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(cnbc.com) California was hit hardest by the recession, but the Golden State has come roaring back with a vengeance. A new tech boom, the housing recovery and a temporary tax increase approved by voters under Proposition 30 have led California out of a deficit and into a budget surplus. Unemployment has fallen from a peak of 12.4 percent to 6.1 percent.

Now for the bad news.

"There is a dark side for the jobs and the budget," writes economist Bill Watkins, who runs the Center for Economic Research and Forecasting at California Lutheran University. The dark side, in Watkins' mind, is the state's continuing reliance on the fortunes of its richest residents, especially since capital gains in California are taxed as regular income. "With recent stock market losses, California's major taxpayers will likely have a bad year," said Watkins. "Look for California's surplus to disappear quickly."

Under Prop 30, the highest tax bracket in the state moved to 13.3 percent, and capital gains are taxed as regular income. The state says an estimated 10 percent of total personal income tax revenue comes from capital gains, or about $12 billion this year.

"So far we have not seen a big drop (in tax revenues), but there's a real risk," said Jerry Nickelsburg, senior economist for the UCLA Anderson Forecast. He added that the risk could increase if Prop 30 is extended past its 2018 expiration date, "because it extends this extraordinary dependence that we have on high-income earners."

H.D. Palmer of the state Department of Finance said tax revenues in the fiscal year that started July 1 are "so far, so good." However, he is keeping an eye on the stock market: "Just 1 percent — about 150,000 of the returns — are responsible for more than 45 percent of all the personal incomes taxes paid in California."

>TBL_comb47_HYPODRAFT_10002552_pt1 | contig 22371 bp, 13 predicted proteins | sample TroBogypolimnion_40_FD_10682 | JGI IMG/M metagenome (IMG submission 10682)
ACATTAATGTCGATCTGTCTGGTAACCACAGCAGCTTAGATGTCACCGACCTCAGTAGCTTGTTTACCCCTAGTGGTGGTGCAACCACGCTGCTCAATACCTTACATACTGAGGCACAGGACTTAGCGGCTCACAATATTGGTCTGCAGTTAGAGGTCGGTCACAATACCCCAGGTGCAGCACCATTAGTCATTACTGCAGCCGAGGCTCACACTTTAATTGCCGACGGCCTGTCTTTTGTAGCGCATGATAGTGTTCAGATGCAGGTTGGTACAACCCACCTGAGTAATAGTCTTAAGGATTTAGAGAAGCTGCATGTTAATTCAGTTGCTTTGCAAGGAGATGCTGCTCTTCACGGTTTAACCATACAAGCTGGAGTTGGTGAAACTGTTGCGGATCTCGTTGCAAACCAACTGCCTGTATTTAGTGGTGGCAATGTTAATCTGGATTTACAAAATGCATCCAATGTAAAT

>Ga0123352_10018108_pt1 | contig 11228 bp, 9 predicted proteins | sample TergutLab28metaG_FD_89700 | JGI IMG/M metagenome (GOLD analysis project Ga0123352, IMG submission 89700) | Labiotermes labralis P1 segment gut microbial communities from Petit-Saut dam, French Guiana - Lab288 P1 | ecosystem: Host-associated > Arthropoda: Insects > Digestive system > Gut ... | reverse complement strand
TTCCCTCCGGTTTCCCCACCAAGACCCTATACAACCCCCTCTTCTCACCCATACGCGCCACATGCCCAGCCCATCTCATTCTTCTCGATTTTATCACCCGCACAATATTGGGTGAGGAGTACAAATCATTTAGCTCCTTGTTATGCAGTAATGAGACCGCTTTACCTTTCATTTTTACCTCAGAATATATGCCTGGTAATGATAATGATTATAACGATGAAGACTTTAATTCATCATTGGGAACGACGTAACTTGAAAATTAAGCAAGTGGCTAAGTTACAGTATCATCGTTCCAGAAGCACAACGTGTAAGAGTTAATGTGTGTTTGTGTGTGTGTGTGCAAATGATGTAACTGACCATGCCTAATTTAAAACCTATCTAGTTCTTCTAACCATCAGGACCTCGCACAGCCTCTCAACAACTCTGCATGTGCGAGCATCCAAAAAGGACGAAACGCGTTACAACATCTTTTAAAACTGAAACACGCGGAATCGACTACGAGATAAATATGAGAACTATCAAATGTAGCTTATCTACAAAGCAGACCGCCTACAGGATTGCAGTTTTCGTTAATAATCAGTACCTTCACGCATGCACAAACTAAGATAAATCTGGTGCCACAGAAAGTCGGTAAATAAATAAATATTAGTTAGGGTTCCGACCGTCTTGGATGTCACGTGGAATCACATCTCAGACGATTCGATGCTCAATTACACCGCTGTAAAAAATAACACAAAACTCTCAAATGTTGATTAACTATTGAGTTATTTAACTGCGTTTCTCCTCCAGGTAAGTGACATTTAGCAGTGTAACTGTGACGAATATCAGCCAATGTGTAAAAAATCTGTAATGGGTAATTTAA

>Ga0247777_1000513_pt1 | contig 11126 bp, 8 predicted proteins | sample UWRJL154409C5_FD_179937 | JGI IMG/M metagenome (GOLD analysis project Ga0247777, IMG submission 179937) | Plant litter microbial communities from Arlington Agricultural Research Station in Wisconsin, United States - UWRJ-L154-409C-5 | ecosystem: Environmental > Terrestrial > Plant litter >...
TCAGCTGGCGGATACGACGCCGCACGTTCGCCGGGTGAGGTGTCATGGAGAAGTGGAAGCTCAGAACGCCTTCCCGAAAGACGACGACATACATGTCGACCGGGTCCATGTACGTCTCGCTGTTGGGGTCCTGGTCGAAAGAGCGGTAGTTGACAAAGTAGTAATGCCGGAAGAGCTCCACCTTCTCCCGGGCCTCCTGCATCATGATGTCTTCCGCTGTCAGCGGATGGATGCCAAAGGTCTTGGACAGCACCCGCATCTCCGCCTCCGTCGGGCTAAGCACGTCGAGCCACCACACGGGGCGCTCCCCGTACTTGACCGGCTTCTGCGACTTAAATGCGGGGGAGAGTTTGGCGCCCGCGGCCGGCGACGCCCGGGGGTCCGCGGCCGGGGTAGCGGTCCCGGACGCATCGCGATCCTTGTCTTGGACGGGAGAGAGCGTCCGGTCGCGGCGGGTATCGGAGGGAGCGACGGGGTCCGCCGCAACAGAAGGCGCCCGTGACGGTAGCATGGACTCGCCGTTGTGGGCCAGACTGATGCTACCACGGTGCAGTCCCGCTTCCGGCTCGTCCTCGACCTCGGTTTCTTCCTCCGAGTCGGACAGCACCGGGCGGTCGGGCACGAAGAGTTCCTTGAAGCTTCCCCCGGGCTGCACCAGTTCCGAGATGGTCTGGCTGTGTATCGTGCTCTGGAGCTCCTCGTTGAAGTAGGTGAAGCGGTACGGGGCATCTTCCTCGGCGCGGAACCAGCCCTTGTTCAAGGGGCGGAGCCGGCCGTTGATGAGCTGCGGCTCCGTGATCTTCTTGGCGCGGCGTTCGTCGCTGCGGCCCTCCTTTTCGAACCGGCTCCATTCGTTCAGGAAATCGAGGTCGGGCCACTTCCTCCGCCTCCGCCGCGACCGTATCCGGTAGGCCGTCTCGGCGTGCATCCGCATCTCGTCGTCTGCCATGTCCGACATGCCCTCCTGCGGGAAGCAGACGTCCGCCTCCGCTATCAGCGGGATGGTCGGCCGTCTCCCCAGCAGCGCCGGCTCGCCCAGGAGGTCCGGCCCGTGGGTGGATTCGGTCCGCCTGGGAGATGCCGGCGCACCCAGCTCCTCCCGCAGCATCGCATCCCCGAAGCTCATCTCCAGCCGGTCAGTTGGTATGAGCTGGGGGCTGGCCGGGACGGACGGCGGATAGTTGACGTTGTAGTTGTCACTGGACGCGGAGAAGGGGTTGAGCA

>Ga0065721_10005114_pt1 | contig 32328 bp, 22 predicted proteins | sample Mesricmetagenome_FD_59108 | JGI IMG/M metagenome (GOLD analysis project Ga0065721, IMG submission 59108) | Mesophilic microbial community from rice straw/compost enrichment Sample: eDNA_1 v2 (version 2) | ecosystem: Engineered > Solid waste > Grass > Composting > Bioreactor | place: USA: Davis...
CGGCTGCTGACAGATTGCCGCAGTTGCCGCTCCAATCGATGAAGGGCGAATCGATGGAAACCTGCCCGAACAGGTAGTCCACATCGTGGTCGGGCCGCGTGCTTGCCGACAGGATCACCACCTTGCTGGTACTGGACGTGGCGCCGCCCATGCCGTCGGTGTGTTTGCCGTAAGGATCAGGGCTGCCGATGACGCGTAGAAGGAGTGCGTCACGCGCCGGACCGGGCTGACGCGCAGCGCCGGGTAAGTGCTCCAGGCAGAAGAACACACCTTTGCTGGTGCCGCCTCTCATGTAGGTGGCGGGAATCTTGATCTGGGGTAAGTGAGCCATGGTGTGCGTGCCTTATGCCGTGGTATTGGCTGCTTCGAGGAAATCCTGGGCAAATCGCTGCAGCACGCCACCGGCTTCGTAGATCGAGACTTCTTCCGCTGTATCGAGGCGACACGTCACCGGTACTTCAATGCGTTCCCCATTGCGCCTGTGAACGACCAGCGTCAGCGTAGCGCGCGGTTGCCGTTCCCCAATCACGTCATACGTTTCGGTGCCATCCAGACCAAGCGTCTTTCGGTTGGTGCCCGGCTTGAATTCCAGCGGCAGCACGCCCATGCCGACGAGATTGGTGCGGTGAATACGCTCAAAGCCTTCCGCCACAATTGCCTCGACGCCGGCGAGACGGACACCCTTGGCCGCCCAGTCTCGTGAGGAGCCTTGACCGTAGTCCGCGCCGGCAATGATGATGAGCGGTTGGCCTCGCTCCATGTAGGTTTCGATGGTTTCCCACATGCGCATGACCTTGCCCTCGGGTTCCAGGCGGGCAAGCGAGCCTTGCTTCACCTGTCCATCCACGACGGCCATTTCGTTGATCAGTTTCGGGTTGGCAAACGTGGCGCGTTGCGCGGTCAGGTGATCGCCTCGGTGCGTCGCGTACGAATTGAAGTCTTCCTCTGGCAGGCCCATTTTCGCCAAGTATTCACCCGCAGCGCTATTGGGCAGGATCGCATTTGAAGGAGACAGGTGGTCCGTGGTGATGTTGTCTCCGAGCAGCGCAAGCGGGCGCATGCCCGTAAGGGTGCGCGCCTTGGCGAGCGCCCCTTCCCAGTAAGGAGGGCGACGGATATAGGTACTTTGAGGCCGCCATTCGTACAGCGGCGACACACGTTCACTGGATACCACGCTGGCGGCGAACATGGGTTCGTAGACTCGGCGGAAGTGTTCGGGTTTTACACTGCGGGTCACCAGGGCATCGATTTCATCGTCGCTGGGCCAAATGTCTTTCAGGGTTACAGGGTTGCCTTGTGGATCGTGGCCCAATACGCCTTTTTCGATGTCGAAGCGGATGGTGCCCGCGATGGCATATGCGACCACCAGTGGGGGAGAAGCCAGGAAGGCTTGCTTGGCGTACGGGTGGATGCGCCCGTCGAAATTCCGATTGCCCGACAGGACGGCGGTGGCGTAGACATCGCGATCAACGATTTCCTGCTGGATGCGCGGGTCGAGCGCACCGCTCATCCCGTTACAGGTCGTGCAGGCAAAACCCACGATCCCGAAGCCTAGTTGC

However, Palmer pointed out that, unlike during the recession, California now has a rainy day fund. Any capital gains tax revenues above 8 percent go into that fund as a sort of hedge against the markets. "We know that the economic expansion that California has enjoyed is going to come to an end at some point," said Palmer. "We just don't know exactly when that's going to be."

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California was hit hardest by the recession, but the Golden State has come roaring back with a vengeance. A new tech boom, the housing recovery and a temporary tax increase approved by voters under Proposition 30 have led California out of a deficit and into a budget surplus. Unemployment has fallen from a peak of 12.4 percent to 6.1 percent.

Now for the bad news.

"There is a dark side for the jobs and the budget," writes economist Bill Watkins, who runs the Center for Economic Research and Forecasting at California Lutheran University. The dark side, in Watkins' mind, is the state's continuing reliance on the fortunes of its richest residents, especially since capital gains in California are taxed as regular income. "With recent stock market losses, California's major taxpayers will likely have a bad year," said Watkins. "Look for California's surplus to disappear quickly."